For the evaluation of the raw data we used the ΔΔCP method in which the crossing points (CP values) of a gene of interest and of a reference gene are compared and normalized with a constantly expressed HKG, to get an idea of the relative amounts of the mRNA of interest.
In the following you can see the results of our experiments. We compared the expression levels of T-REx cells which were transfected with our different receptor constructs and with non-transfected (NT) T-REx cells.
As can be seen the ΔΔCP values of the mRNA of the eMA and scAvidin constructs are with a 1,2 x 106 fold increase for scAvidin and 1.5 x 103 fold increase for eMA, significantly higher than those of the BAP construct. The analysis of the different primer pairs in the two regions of the BAP construct also showed similar values and thus confirms the reliability of the measurement. A difference in CP value is tantamount to relative mRNA differences between cells.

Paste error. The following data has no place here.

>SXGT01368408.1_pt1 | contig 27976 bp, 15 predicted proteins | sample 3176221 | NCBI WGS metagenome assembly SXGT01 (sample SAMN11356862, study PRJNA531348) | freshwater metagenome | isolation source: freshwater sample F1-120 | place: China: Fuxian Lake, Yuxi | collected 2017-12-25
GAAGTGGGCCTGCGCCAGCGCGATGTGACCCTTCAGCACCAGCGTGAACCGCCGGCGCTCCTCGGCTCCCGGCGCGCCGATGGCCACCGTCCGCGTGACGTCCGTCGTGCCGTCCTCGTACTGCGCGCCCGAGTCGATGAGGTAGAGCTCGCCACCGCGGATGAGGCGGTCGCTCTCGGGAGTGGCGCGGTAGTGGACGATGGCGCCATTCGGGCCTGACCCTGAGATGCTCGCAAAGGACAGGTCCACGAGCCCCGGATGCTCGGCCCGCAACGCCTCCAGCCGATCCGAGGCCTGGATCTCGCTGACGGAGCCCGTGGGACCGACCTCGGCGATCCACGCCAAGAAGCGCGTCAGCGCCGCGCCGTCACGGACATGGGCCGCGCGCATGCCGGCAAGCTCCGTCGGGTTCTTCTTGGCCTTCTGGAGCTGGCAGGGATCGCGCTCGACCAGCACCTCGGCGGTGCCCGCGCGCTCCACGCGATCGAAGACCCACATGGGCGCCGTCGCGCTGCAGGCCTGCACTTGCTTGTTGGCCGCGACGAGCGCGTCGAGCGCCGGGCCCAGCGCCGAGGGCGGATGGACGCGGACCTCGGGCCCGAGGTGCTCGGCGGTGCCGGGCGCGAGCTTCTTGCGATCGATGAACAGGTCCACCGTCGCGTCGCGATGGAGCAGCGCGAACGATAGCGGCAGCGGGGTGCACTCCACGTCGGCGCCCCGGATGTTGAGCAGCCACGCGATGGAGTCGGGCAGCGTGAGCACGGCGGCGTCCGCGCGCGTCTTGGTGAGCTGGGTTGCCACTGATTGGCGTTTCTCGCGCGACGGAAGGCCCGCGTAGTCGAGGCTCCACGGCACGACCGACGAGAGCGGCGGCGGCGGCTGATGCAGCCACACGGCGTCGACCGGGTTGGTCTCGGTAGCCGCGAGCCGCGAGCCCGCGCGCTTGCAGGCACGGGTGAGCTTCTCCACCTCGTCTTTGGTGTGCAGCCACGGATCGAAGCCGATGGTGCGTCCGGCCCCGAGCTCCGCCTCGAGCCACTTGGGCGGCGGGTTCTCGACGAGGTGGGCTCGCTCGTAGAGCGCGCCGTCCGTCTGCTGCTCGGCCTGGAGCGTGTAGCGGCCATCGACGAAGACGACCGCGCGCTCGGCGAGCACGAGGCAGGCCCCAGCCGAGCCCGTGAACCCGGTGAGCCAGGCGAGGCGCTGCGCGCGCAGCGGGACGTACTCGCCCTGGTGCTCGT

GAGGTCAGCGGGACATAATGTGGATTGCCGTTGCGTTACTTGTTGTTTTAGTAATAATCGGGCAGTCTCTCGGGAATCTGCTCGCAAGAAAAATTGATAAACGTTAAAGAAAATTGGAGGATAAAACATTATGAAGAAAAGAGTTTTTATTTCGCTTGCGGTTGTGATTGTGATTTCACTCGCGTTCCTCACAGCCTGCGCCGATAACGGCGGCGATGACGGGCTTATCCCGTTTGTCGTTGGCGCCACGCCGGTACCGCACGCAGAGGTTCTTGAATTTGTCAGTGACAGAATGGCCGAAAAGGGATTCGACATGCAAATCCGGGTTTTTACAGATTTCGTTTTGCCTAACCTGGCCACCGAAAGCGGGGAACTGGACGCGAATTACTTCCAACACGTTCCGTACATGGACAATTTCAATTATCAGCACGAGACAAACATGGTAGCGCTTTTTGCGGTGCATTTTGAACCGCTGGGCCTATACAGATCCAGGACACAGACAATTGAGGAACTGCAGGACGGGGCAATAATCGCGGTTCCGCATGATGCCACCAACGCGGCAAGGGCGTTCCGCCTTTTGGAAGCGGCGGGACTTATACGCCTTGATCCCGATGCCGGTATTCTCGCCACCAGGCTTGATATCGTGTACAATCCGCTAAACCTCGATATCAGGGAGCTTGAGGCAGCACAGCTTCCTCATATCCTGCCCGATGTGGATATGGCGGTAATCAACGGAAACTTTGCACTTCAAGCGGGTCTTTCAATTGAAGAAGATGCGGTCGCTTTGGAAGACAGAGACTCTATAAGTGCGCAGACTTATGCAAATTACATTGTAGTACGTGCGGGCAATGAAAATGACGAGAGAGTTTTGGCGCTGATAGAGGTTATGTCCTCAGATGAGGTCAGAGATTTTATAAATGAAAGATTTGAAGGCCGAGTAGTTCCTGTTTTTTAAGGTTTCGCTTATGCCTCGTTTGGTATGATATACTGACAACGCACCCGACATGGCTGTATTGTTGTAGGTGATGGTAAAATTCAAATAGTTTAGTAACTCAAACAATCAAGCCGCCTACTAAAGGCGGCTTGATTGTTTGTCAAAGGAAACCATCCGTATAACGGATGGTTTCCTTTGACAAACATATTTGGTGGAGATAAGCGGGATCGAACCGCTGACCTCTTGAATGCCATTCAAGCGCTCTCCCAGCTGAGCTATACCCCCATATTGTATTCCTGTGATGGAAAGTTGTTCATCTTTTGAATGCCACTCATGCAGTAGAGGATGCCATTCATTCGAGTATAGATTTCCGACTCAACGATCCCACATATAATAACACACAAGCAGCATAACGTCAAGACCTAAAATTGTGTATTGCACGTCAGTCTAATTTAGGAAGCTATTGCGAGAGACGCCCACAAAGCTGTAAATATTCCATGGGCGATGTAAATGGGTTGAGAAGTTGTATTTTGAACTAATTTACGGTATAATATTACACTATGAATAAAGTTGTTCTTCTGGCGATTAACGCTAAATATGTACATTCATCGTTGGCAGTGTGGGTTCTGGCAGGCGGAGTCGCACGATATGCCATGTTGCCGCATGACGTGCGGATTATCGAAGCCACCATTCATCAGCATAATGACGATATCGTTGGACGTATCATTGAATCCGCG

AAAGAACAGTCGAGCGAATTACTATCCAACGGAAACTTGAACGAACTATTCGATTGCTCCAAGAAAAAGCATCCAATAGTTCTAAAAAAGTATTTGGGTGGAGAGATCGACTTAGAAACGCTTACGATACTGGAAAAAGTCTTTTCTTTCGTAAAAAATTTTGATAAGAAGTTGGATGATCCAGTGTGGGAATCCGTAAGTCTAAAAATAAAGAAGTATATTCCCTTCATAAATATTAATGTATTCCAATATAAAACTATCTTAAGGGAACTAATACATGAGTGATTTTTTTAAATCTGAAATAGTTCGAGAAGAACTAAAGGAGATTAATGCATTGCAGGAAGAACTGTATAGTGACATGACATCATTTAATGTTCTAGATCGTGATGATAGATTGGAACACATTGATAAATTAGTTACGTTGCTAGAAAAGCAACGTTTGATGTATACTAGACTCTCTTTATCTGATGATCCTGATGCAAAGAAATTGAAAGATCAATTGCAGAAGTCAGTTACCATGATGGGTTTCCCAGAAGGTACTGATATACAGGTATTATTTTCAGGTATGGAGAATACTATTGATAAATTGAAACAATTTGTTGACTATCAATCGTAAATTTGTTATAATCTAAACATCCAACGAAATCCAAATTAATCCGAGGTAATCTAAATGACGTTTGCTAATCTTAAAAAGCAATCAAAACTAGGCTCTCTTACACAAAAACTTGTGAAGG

Together with the result that the integration of the constuct into the genome was successful we can conclude that our first assumption, that the missing RFP signal in cells, which were transfected with the BAP construct, is caused by a reduced mRNA stability, is correct.
High resolution imaging using scanning electron microscopy (SEM)